New driving law: 7,000 drivers have been issued penalty charge notices for new London rule
Just months ago, Transport for London launched a new direct vision standard for lorries across Central Lonon. This new rule required operators of Heavy Goods Vehicles weighing more than 12 tonnes to apply for a free visibility permit.
This will assign each vehicle with a star rating based on how much the driver can see through their cab.
Permits are being electronically enforced by Automatic Number Plate Recognition cameras but some drivers are still being caught out by the changes.
According to TfL, around 7,000 penalty charge notices were issued for drivers without a permit in place.
Those without a permit are likely to be charged up to a £550 fine.
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However, the charge can be reduced to £275 if this is paid within 14 days.
Drivers must pay or challenge their penalty charge notice online through the TfL website.
Christina Calderato, Head of Transport Strategy and Planning at TfL said the new rule has “improved” the safety of lorries within the capital.
She said: “We want to thank all of the freight operators who have led the way in ensuring they only operate the safest lorries in London and across the UK and we would like to encourage any freight operators who haven’t yet applied for a safety permit to do so.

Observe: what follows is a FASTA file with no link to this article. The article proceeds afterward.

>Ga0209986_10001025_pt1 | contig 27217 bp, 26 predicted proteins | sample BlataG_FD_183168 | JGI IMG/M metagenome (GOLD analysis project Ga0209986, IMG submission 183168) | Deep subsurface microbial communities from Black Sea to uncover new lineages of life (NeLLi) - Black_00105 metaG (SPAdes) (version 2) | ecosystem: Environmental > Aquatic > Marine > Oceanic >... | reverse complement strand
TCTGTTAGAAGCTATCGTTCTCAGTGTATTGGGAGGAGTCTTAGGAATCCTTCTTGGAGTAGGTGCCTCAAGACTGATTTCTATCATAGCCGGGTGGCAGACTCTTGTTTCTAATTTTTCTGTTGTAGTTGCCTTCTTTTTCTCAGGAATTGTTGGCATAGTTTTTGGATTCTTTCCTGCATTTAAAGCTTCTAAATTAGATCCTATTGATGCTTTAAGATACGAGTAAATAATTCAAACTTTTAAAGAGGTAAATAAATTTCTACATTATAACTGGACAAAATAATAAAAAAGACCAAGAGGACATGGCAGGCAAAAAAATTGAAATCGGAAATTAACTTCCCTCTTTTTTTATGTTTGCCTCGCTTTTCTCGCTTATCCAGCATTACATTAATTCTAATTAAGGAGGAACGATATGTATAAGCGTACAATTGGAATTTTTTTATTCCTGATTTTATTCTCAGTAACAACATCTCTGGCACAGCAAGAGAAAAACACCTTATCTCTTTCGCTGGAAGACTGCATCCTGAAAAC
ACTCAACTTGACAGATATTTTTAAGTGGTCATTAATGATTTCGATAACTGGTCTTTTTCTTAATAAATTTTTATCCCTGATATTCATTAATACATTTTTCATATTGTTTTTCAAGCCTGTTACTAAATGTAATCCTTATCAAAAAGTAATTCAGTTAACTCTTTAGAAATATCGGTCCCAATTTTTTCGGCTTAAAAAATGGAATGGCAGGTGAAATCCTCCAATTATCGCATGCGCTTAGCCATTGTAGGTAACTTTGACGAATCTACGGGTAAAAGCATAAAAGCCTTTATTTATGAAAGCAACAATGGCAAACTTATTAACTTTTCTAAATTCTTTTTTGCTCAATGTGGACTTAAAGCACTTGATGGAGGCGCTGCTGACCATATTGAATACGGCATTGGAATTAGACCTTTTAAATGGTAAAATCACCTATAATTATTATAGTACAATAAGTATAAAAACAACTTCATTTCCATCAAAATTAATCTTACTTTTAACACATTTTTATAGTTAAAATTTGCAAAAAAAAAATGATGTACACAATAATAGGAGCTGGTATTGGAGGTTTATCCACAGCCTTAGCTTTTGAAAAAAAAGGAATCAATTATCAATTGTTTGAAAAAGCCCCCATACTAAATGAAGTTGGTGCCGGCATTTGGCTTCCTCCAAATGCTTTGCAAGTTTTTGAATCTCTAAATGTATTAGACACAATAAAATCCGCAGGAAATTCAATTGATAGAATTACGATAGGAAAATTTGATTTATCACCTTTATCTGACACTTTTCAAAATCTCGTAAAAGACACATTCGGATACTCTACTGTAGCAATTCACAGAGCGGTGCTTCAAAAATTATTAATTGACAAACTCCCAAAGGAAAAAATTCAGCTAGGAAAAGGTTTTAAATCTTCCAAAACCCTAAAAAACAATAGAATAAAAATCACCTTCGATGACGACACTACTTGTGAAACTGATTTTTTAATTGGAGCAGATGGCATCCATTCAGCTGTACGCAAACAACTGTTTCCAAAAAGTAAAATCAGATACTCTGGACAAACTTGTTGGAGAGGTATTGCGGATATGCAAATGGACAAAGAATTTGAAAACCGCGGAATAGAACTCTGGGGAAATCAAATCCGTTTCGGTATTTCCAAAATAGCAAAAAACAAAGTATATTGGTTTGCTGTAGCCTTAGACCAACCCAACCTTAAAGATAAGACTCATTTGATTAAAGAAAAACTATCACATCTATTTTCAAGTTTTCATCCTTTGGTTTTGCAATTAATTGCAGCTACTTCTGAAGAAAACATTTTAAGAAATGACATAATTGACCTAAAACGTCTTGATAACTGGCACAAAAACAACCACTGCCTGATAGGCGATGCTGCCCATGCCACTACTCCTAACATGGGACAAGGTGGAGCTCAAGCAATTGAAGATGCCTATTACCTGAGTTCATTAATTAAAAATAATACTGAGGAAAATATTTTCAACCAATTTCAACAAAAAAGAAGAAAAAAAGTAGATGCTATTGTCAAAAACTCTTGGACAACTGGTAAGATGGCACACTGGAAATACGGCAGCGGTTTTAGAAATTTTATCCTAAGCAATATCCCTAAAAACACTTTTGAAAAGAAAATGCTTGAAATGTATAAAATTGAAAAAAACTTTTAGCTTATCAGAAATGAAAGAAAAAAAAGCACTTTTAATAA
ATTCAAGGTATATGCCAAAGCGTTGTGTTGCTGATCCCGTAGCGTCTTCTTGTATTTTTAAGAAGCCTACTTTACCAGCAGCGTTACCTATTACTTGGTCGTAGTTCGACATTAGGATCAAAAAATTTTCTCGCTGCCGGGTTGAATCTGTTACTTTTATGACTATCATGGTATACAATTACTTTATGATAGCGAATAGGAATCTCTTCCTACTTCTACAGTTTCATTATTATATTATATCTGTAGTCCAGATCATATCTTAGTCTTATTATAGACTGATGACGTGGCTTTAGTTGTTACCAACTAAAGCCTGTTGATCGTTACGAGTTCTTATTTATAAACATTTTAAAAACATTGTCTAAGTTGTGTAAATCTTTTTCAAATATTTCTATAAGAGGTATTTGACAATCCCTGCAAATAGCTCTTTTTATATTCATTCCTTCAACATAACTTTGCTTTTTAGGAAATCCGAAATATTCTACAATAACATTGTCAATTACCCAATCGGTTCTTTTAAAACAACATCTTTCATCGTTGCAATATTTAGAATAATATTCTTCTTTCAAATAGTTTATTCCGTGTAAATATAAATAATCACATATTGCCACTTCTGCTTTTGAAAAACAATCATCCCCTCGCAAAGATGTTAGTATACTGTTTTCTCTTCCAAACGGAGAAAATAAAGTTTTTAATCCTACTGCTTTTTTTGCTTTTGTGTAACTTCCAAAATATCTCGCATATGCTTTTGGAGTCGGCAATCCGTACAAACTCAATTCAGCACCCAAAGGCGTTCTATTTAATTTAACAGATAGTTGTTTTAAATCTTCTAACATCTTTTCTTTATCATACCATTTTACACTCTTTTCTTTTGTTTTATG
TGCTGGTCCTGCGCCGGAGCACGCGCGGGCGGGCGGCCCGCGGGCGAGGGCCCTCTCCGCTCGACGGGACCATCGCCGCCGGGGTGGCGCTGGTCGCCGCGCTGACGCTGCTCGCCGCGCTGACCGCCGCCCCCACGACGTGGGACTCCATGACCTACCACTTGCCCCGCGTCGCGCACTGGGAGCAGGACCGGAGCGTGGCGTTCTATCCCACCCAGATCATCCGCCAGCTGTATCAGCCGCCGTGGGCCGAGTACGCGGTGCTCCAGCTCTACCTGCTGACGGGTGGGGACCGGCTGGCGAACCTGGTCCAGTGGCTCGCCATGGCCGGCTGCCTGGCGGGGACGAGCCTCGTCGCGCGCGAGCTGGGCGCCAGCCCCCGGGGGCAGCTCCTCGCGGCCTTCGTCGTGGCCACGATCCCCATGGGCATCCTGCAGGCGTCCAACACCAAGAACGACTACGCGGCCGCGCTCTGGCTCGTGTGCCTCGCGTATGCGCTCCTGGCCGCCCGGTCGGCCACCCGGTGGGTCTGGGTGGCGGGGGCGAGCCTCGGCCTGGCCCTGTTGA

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“The safety permits are just the first step in our aim to ensure that families don’t experience the tragedy of preventable road collisions involving HGVs and we will be strengthening our life-saving direct vision standards in 2024.”
The new system was introduced as part of the Mayor of London’s Vision Zero Plan.
This aims to eliminate all deaths and serious injuries on London’s transport network by at least 2041.
However, despite many cars applying for a permit, TfL has had to make a whole host of changes to several models.
They warn if a vehicle does not meet the minimum star rating, drivers will need to make safety improvements.
In some extreme cases, drivers can even receive a penalty charge notice if their car is not up to any safety standards.
TfL has confirmed 136,000 permits have been issued to date but 70,000 models have needed to be fitted with extra security features.
These were introduced to boost visibility and help protect people who may be walking or cycling nearby.
A very small number of vehicles are entitled to an exemption from the permit scheme.
These include construction vehicles built for mainly off-road use such as mobile cranes.
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